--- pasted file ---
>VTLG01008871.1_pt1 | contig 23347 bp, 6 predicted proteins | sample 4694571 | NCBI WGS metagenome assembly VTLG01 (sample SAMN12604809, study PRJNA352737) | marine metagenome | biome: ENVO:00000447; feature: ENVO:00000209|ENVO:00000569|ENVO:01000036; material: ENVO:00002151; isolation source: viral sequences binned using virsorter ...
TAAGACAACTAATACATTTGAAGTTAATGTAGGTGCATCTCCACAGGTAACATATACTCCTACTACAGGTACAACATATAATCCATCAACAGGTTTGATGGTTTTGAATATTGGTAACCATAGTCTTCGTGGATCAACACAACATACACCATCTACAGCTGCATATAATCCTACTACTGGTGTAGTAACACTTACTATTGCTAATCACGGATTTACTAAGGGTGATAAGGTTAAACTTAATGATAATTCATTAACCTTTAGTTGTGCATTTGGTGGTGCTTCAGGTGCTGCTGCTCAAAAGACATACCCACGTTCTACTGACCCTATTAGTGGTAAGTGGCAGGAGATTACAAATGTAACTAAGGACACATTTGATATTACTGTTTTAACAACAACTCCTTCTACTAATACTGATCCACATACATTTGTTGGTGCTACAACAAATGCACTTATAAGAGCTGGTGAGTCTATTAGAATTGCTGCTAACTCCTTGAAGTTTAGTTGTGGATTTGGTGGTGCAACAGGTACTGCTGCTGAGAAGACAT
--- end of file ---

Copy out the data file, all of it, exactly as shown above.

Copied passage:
>VTLG01008871.1_pt1 | contig 23347 bp, 6 predicted proteins | sample 4694571 | NCBI WGS metagenome assembly VTLG01 (sample SAMN12604809, study PRJNA352737) | marine metagenome | biome: ENVO:00000447; feature: ENVO:00000209|ENVO:00000569|ENVO:01000036; material: ENVO:00002151; isolation source: viral sequences binned using virsorter ...
TAAGACAACTAATACATTTGAAGTTAATGTAGGTGCATCTCCACAGGTAACATATACTCCTACTACAGGTACAACATATAATCCATCAACAGGTTTGATGGTTTTGAATATTGGTAACCATAGTCTTCGTGGATCAACACAACATACACCATCTACAGCTGCATATAATCCTACTACTGGTGTAGTAACACTTACTATTGCTAATCACGGATTTACTAAGGGTGATAAGGTTAAACTTAATGATAATTCATTAACCTTTAGTTGTGCATTTGGTGGTGCTTCAGGTGCTGCTGCTCAAAAGACATACCCACGTTCTACTGACCCTATTAGTGGTAAGTGGCAGGAGATTACAAATGTAACTAAGGACACATTTGATATTACTGTTTTAACAACAACTCCTTCTACTAATACTGATCCACATACATTTGTTGGTGCTACAACAAATGCACTTATAAGAGCTGGTGAGTCTATTAGAATTGCTGCTAACTCCTTGAAGTTTAGTTGTGGATTTGGTGGTGCAACAGGTACTGCTGCTGAGAAGACAT